Before Our Eyes: Fiji

Fiji Tree
2014, Fiji: A mature tree has been surrounded by the encroaching sea. It stands defiant but lonely and vulnerable, its roots exposed as the land on which it grew up is carried away by the changing climate. (Image credit: Kadir van Lohuizen, where will we go? – rising sea levels Project, Noor Foundation)

Fiji is an island nation in the South Pacific Ocean comprising 332 islands, of which 106 are permanently inhabited by its population of about 900,000 people. They are the descendants of the Lapita people who settled the islands about 5,000 years ago, probably originating in Taiwan or southern China. Expert in seamanship and navigation, the Lapita people and their Polynesian descendants relied on a strong tradition of oral history and small wooden canoes to locate and ultimately settle the Pacific islands from Fiji to Hawaii across hundreds of miles of open ocean. This amazing feat of human exploration has been recently popularized in the movie, Moana.

Can you imagine the courage, faith, and skill it must have taken to set off from one tiny Pacific island to find another, across a hundred miles of open ocean in a small wooden boat, with only the stories of your parents and the stars as your guide? That’s what these folks did, around 5,000 years ago.

In just 3% of that time, since around 1850, the most industrialized among us have begun a process to rapidly deprive those brave folks of their homes, culture, and history. Their beaches are already vanishing due to climate change driven sea-level rise, as exemplified by the lonely tree pictured above. In fact, as discussed at the recent 23rd annual “conference of the parties” (COP) meeting under the UN Framework Convention on Climate Change (UNFCCC) in Bonn, Germany, a joint assessment of the World Bank and the Fijian government determined that Fiji will need to spend an amount equivalent to its entire yearly gross domestic product over the next 10 years to adequately prepare for higher sea levels and stronger storms due to climate change.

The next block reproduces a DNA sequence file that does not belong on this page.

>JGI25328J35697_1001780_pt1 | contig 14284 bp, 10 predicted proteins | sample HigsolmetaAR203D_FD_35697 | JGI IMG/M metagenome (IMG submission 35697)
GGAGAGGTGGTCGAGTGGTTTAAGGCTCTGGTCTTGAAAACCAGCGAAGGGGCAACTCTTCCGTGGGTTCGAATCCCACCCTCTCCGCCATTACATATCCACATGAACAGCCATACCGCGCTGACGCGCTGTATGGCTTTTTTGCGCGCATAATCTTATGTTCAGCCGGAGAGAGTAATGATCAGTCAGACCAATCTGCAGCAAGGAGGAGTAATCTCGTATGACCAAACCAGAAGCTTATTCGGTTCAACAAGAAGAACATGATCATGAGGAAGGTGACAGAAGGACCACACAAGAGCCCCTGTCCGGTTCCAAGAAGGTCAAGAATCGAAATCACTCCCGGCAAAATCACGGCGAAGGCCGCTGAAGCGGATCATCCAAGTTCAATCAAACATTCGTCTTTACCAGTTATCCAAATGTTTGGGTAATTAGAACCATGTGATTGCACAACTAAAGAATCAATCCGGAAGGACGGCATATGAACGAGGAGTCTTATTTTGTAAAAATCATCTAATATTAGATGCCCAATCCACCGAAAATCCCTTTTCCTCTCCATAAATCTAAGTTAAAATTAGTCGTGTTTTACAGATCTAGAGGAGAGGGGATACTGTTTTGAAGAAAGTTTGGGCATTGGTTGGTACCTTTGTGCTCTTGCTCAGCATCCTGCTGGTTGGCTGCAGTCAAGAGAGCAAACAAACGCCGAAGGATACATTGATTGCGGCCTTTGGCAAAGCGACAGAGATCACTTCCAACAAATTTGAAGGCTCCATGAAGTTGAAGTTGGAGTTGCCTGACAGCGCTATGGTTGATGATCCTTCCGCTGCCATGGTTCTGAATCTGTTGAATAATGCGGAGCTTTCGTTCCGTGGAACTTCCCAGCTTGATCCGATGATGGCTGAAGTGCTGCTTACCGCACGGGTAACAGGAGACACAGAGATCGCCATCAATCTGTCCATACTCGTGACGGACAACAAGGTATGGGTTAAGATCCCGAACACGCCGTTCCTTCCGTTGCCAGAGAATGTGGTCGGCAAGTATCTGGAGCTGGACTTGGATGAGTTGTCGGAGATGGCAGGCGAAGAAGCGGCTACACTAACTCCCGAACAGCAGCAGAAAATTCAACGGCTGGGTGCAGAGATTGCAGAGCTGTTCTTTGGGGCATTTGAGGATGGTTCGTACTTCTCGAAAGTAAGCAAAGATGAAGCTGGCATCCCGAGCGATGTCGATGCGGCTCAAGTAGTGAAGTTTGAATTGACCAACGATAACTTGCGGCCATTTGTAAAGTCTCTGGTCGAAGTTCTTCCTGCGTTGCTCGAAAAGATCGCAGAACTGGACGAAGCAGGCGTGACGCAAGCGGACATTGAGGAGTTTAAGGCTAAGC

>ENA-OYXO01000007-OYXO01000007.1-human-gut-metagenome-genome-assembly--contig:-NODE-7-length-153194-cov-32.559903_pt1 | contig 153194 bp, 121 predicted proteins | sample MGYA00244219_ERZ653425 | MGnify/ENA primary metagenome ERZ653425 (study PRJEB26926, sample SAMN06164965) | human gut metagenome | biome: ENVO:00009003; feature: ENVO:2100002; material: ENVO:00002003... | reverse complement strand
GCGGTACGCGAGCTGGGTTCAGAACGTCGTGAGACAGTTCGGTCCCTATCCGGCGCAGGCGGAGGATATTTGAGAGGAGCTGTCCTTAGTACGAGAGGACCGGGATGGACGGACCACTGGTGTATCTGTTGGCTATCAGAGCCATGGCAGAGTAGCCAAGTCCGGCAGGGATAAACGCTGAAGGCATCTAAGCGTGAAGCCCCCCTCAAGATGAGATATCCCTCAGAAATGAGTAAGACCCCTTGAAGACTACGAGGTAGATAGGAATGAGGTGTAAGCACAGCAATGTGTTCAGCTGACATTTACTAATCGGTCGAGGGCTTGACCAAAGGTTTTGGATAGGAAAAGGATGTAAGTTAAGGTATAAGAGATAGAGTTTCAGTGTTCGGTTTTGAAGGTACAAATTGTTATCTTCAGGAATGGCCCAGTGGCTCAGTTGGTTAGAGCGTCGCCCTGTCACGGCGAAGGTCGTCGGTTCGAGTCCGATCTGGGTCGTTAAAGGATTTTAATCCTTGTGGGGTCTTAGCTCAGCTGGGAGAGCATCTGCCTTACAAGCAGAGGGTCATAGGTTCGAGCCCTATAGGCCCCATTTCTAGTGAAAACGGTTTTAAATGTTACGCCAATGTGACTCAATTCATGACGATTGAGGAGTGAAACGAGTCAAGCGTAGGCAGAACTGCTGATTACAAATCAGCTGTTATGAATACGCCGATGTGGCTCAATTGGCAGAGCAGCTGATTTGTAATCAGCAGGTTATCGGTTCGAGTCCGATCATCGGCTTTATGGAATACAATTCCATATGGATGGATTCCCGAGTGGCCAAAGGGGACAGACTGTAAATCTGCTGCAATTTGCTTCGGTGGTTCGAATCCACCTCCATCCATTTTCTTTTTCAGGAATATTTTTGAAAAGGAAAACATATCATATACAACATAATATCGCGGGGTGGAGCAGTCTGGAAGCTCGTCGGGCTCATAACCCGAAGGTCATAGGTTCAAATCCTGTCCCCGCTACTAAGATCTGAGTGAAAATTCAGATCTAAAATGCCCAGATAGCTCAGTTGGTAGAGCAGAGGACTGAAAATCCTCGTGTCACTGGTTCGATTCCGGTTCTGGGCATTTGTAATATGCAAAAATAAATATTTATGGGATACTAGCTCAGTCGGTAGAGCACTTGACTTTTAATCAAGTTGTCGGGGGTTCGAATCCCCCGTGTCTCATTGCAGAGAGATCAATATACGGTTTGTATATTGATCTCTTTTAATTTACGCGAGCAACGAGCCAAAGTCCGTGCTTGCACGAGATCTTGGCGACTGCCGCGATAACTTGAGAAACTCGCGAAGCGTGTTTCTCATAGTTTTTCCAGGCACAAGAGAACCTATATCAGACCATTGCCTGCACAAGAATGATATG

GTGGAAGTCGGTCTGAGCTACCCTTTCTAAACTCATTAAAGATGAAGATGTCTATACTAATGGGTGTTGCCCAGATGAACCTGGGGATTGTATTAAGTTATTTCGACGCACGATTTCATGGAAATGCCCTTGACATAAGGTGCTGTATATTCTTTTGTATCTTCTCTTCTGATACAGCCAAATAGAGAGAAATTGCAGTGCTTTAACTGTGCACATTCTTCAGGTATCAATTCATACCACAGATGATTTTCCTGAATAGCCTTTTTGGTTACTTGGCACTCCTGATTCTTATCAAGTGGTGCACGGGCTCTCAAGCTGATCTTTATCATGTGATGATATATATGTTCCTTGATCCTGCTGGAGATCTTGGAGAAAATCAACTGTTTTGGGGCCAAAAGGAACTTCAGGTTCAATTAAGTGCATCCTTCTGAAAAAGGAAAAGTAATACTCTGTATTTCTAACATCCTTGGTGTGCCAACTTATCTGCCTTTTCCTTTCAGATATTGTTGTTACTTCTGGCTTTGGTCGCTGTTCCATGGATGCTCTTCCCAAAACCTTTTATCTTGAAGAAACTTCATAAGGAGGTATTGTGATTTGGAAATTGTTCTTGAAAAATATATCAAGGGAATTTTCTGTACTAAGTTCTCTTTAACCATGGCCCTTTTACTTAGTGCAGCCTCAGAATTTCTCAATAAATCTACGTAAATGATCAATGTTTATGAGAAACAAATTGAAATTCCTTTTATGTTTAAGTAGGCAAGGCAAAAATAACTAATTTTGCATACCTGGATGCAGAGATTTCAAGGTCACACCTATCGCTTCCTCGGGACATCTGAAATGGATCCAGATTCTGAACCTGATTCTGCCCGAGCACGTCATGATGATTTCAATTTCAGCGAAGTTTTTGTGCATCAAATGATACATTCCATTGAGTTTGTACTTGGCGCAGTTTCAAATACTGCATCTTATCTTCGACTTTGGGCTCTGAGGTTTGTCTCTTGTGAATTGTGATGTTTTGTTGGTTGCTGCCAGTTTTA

So the simple decision on the table is this.

Option A: Turn our backs on the 900,000 current citizens and the 5,000 year human history of Fiji. Blow off the descendants of the people who conducted their own version of the Space Race, before we did ours, by bravely exploring and settling the uncharted expanses of the South Pacific in tiny wooden boats. Enjoy our cheap fossil energy. Why challenge ourselves to do something new (solar, wind, batteries), even though engineers and economists now say those new things can sometimes be as cheap as fossil fuels? Drill, baby, drill!

Option B: Give those brave folks some respect and give ourselves a little bit of a healthy challenge. Revolutionize our relationship with energy and the earth. Replicate the glory of the last generation’s Space Race in that pursuit. We all just may be prouder, happier, and safer.

(After all, what’s been happening in Fiji is also beginning to happen in Houston and Miami. Or haven’t you heard?)



See more changes happening Before Our Eyes.

Fiji BoyImage credit: Kadir van Lohuizen, where will we go? – rising sea levels Project, Noor Foundation

Subscribe to Blog via Email

Enter your email address to subscribe to this blog and receive notifications of new posts by email.